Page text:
The action of Lohengrin is like a set of nesting dolls.
As I wrote previously, the overarching action of the play is Henry the Fowler’s effort to persuade the Duchy of Brabant to join with the Saxon armies to defeat an invader from the East.
Within this is a simultaneous story of Ortrud, whose false accusations against the Duchess of Brabant are disproved by her mysterious defender but whose persistent malevolence and pagan powers threaten the internal stability of the governance of the Duchy more urgently than the threat from abroad.
And within that is a third story: the romantic and intimate narrative of Elsa and Lohengrin. Soprano meets tenor; soprano loves tenor; soprano loses tenor. This is the story that captured Ludwig II and that many of us carry away from the theatre, sounding as it does in grand operatic traditions of heroism, profound love, and the tragic consequences of miscommunication and the human frailty of lack of trust.
In David Alden’s intelligent production at Covent Garden, however, all three stories are urgently present and none recedes for long. Frederick’s army does not enter the Lowlands of Brabant as supplicants, but as a totalitarian force herding up reluctant citizens in images that consciously bring to mind the black-and-white photos of Hitler’s German invasion of that same region in 1940. The Saxon effort is less one of persuasion than of conscription. Buildings are in ruin; citizens cower and are killed en masse. Lohengrin’s entrance interrupts Else’s summary execution by firing squad.
In that context, the conspiracies of Thomas Mayer’s Friedrich and Christine Goerke’s Ortrud have collaborationist undertones, and questions arise not only whether Elsa will be treated justly, but whether King Henry will be duped and the office of the Duchess usurped.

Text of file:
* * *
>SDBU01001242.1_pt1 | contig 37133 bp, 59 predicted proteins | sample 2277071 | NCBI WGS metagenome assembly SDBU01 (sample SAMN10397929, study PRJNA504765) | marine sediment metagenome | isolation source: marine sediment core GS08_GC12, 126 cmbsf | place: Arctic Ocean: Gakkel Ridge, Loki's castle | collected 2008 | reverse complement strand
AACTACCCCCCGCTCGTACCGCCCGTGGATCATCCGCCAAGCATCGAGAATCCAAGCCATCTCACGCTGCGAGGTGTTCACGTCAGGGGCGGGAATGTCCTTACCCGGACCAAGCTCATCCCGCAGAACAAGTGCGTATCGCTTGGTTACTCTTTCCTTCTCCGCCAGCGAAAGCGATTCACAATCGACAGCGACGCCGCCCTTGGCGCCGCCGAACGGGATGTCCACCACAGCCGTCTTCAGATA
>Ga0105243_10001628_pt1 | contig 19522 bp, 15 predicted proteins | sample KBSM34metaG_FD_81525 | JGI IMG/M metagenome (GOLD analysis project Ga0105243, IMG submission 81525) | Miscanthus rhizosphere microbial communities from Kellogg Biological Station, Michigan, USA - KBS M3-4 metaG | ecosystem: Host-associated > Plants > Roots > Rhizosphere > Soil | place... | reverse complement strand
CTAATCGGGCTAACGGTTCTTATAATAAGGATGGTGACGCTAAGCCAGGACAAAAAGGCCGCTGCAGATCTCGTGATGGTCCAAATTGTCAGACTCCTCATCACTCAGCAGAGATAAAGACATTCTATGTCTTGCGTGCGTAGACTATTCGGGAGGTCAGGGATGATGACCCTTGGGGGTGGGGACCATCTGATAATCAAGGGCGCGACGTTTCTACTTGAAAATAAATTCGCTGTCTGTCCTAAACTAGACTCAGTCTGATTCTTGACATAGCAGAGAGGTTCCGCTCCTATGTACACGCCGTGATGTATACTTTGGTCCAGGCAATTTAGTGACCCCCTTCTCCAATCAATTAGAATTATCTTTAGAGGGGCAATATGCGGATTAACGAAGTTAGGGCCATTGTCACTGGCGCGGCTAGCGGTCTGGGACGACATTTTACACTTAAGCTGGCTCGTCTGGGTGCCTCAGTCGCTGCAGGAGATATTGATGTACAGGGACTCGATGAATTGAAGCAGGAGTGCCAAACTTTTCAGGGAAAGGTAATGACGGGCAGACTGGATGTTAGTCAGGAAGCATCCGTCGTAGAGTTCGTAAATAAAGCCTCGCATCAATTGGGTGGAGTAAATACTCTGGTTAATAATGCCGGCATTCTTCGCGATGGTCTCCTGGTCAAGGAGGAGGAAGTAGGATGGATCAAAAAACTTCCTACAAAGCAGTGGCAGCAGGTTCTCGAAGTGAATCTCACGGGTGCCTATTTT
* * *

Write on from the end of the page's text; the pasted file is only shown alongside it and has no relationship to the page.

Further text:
It is a tribute to the director, the composer and the performers that the tale of Elsa and her too-much-loved, too-little-trusted Knight remains as clear and as touching as it ever was. However political the ramifications of Act I’s trial by battle, Elsa’s concerns about Lohengrin’s provenance eat away at her in recognizably human, not epic, proportions. Jennifer Davis (a late substitute for the announced Kristine Opolais) was entirely convincing in her enraptured love for (and dependence upon) her Knight, her unease with his insistence on her maintaining a fundamental ignorance concerning him, and her profound remorse upon realizing that her doubt, however human, was her own undoing.
By the time of the final gesture in the play, all three stories conclude satisfactorily from a narrative point of view: Henry has co-opted Lohengrin’s popularity; the Duchy of Brabant has a new child-leader; Ortrud’s powers have been extinguished; and the Mystical Knight has returned to Montsalvat leaving tokens of his quasi-religious gifts: a horn, a sword and a ring.
Yet our heroine, Elsa, is quite destroyed; our hero’s future is remote and loveless; and the people of Brabant shout in woe. It is a curious and provocative dramatic narrative, one that David Alden serves with great success.